Hurricane Season (2009)

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I came across Hurricane Season by chance looking for some fresh basketball themed material. A solid cast headed by Forest Whitaker in the lead and with a unique premise; High school coach refuses to give up on his team after Hurricane Katrina decimates his community, uses the sport to unify it – it looked worth a shot. Of course, this is based on a true story and even though I’m sure some of the “facts” are tinkered slightly, it’s heart is certainly in the right place – some brief footage of the real coach and team before the closing credits is a nice touch too. The choice to show the characters significantly before the disaster (but not the hurricane itself) helps build a solid foundation that keeps you watching. That and Forest Whitaker.

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Mad Max: Fury Road (2015)

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Despite it being 30 years since the release of Beyond Thunderdome – the third, mediocre instalment in the Mad Max saga, George Miller’s franchise remains iconic and still capable in 2015 of generating rabid passion, gigantic anticipation and millions of dollars from film geeks and action junkies alike. It’s ironic that the Tina Turner/Mel Gibson blockbuster was such a misfire because (not surprisingly) Fury Road does borrow a little from its predecessor, though more obviously from the ground breaking and inspiring chapter before that; The Road Warrior. But this is no reboot or remake and you’d be stretching to call it a sequel even.

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Chappie (2015)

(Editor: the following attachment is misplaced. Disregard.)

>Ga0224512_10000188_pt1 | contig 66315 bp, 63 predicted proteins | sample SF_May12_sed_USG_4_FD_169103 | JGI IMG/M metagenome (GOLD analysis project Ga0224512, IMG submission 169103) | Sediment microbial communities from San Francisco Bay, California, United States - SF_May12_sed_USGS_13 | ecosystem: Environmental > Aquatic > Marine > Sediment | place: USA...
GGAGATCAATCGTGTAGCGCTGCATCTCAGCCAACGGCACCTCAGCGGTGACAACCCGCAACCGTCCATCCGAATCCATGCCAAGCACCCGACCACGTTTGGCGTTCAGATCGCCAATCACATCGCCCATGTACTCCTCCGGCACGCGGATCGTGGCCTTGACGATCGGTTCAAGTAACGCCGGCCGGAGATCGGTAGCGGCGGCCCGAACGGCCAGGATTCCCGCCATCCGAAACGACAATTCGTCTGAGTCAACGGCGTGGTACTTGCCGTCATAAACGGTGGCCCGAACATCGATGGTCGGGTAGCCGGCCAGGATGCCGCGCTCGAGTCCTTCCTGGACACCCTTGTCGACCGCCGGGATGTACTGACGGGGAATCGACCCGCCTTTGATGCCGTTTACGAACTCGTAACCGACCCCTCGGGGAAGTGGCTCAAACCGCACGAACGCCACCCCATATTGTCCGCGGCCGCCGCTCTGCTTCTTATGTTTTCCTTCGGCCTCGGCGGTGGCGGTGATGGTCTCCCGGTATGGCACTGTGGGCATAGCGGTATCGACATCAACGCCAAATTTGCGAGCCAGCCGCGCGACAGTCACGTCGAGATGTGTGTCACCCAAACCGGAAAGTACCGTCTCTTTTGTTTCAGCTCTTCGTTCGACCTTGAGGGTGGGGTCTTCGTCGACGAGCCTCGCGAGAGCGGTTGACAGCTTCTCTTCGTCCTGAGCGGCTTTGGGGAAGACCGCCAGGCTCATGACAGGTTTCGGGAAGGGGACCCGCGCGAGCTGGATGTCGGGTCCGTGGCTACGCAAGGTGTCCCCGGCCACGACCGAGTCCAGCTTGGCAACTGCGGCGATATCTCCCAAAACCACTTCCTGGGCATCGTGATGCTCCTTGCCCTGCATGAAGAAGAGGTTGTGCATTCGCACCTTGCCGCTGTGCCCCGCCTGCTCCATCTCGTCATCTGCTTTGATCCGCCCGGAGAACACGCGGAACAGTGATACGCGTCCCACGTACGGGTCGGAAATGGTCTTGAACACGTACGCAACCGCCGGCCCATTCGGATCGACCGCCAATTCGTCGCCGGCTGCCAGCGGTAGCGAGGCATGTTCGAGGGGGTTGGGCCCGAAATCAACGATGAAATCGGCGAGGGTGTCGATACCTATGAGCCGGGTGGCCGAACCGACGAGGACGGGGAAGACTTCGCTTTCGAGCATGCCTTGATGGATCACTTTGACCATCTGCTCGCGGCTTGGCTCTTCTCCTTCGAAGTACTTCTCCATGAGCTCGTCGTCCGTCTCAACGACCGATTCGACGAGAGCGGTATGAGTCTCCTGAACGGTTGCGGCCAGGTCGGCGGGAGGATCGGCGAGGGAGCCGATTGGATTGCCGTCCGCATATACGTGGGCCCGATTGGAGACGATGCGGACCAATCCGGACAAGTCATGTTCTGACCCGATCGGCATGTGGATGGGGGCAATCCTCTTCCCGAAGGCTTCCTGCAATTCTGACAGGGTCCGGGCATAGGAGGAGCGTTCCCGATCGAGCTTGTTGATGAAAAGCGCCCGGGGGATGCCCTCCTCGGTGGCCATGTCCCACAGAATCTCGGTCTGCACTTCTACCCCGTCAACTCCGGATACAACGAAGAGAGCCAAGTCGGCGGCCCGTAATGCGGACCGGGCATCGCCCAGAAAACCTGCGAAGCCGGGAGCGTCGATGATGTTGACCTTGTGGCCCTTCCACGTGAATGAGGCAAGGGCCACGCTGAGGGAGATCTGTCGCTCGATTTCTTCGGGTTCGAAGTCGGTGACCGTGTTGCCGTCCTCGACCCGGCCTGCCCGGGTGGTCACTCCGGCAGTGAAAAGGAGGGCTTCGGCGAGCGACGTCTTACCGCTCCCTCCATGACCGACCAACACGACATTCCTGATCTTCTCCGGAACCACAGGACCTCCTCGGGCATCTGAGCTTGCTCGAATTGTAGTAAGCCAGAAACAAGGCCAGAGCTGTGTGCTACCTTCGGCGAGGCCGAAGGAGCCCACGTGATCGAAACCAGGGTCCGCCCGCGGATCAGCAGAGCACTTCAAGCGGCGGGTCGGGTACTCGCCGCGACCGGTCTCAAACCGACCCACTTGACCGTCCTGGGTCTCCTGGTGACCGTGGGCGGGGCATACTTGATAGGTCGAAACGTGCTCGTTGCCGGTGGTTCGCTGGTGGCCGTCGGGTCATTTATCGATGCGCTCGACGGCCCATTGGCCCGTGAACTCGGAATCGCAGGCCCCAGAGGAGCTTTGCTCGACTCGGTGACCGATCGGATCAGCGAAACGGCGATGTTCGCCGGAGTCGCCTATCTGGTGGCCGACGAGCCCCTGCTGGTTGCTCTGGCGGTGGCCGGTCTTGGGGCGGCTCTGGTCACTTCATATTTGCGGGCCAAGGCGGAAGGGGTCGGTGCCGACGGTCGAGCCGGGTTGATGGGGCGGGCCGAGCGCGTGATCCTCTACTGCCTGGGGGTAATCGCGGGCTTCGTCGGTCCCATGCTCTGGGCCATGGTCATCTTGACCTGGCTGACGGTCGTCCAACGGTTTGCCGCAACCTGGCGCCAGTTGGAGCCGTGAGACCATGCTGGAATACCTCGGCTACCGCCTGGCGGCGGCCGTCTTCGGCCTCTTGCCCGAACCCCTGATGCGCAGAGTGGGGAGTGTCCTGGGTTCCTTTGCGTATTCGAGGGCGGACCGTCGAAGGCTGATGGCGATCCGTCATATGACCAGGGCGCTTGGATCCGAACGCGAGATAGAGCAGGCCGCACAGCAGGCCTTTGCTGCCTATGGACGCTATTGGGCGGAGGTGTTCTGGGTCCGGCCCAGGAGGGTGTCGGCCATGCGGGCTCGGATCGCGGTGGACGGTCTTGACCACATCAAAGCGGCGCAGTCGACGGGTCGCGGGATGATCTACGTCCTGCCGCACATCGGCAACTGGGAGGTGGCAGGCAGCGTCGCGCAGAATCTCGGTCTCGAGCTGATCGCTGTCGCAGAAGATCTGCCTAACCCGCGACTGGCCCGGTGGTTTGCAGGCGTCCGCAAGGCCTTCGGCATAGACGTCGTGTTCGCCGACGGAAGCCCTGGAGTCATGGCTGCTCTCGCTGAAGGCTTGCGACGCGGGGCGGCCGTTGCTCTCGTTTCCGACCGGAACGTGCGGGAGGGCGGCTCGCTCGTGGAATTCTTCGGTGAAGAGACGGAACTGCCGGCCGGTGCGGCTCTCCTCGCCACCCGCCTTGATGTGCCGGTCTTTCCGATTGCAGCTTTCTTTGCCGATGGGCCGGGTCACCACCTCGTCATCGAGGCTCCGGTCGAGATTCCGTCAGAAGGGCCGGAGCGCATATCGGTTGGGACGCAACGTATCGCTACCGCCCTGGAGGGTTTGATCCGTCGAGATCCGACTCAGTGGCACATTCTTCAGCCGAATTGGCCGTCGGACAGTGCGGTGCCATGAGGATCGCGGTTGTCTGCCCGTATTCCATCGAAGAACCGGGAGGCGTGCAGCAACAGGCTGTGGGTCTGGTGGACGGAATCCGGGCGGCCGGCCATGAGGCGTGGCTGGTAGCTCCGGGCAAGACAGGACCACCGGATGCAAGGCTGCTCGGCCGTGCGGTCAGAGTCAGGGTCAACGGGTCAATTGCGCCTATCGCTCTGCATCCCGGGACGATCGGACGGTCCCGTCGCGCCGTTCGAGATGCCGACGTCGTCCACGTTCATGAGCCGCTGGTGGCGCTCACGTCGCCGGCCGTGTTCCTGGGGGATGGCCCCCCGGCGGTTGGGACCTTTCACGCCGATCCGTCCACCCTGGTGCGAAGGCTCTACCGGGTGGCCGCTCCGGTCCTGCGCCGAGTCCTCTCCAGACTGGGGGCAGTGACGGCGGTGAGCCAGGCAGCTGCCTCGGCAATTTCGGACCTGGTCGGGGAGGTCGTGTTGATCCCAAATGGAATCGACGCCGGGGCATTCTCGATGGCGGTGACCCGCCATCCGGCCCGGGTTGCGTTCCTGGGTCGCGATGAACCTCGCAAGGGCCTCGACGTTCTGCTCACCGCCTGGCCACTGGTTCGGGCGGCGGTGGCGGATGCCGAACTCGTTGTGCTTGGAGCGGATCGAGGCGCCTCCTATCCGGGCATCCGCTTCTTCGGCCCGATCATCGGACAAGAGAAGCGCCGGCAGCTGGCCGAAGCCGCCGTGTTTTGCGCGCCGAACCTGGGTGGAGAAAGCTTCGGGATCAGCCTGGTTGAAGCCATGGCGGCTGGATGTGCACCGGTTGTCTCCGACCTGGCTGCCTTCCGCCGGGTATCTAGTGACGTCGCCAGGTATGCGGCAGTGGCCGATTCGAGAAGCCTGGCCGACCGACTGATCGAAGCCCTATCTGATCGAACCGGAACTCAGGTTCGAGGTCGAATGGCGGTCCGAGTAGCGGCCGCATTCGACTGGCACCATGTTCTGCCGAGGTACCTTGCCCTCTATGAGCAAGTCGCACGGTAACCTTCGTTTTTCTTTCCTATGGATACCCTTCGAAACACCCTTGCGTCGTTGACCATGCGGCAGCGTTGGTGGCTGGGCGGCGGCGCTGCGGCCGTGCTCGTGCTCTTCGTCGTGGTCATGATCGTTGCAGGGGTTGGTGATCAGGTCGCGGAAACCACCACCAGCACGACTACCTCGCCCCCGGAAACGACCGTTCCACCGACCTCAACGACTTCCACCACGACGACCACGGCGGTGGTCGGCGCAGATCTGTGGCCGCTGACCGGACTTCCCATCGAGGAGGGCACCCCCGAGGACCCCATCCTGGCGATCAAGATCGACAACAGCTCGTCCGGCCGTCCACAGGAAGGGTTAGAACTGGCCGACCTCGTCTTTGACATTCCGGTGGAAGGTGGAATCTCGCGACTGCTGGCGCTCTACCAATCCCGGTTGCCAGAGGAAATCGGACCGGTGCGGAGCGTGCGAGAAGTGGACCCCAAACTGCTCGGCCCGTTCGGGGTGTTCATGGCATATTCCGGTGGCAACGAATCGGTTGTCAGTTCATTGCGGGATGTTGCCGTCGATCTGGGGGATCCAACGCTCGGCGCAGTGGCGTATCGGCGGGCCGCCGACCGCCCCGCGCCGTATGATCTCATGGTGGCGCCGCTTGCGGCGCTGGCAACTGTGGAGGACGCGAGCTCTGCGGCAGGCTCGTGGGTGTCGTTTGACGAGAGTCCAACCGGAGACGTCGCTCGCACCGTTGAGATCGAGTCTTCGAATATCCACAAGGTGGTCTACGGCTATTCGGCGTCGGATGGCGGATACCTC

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Unfortunately, Chappie will never earn a decent amount of supporters. It is far from a disaster, but it drops the ball too often with brushed over techie plot holes, failed tonal shifts, being too light handed with its social commentary and most unfortunate of all, it kind of fails at moving us and at the end of the day, this is what it wants to achieve the most. It is not totally devoid of emotion or message, but for “serious” film watchers, it will never be embraced because of these short comings. Short comings that seem to plague director Neil Blomkamp with each film. Chappie is simply another version of Robocop, Short Circuit or District 9. It has humour, violence, a trainload of f-bombs and some nice ideas about artificial intelligence, but ultimately it doesn’t really bring anything new to the table besides its superb computer animation.

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Teenage Mutant Ninja Turtles (2014)

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I’ll just get it out of the way and say that if you grew up as a fan of the Teenage Mutant Ninja Turtles, you probably should indulge this film at least once. If you’re a film fan who didn’t, it is pretty average to poor and offers little, even for a summer blockbuster. This has Michael Bay-isms all through it (banal scripting, video-game sheen, blatant sexism and product placement – the movie is basically a Pizza Hut ad at times) and even if he didn’t direct it, he might as well have. And, if you’re a kid (specifically a boy aged 10-15), you should definitely lap this cgi-fest up just as Bay planned. If you fall into neither of those categories, there is no reason what so ever to watch this movie even in the context of a kids/family action film.

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